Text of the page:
enamel, acrylic, sap on aluminium
60 x 60 cm
framed in solid English Oak
“Made under my tree in Autumn, these two paintings bare the stain – quite literally – of the changing seasons. Loaded with the unavoidable influence of atmospheric permutations they are a reflection on cloud, on water, music and death. I made these in the rain, the sun and the wind, opening up to the inevitability of forces that dwarf human endeavour.”
– Brett Weir
That time of year thou mayst in me behold
When yellow leaves, or none, or few, do hang
Upon those boughs which shake against the cold,
Bare ruined choirs, where late the sweet birds sang.
In me thou see’st the twilight of such day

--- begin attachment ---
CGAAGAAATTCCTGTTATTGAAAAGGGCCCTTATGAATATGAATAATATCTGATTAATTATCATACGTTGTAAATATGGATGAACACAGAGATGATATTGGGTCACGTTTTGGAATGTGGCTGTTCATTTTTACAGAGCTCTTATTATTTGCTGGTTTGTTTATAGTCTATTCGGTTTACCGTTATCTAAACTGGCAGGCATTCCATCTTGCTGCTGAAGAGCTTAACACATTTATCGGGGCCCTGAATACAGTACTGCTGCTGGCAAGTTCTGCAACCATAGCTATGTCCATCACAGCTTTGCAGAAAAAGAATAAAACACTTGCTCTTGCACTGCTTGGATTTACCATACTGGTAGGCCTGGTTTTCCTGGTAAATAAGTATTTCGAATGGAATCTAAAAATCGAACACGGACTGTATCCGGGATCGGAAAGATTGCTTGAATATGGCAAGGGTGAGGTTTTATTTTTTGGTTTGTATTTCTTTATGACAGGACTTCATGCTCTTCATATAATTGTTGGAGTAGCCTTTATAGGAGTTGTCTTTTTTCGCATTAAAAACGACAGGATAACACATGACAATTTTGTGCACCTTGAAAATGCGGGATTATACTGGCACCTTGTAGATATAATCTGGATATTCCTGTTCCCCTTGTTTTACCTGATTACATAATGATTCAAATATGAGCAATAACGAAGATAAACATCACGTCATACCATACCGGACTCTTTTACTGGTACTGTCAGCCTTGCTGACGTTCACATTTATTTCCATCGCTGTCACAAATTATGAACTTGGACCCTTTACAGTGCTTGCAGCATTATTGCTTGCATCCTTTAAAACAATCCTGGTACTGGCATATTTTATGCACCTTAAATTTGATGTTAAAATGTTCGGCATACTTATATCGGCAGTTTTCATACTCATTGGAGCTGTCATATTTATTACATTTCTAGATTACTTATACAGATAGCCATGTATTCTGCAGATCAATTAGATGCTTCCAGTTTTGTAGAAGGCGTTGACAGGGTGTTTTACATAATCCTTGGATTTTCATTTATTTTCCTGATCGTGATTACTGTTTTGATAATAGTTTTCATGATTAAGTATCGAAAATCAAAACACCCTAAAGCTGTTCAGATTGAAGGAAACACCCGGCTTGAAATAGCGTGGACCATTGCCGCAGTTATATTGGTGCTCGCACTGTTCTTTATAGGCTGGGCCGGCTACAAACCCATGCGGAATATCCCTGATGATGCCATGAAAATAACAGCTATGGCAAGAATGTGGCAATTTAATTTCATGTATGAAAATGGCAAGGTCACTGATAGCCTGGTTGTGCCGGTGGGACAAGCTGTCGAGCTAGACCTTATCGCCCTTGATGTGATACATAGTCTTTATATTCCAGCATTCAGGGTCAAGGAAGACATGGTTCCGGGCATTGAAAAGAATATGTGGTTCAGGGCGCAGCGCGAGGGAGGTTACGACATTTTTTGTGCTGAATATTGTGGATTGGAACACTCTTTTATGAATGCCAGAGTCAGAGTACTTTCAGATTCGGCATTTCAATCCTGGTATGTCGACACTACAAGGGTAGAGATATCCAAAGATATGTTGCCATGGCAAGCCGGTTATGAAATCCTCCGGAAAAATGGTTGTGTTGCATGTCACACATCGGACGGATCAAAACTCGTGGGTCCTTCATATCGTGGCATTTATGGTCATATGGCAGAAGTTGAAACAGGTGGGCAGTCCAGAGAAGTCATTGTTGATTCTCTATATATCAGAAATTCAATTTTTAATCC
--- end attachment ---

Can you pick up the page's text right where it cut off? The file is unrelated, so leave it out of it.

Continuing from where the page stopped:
As after sunset fadeth in the west;
Which by and by black night doth take away,
Death’s second self, that seals up all in rest.
In me thou see’st the glowing of such fire,
That on the ashes of his youth doth lie,
As the deathbed whereon it must expire,
Consumed with that which it was nourished by.
This thou perceiv’st, which makes thy love more strong,
To love that well which thou must leave ere long.
– Sonnet 73, William Shakespeare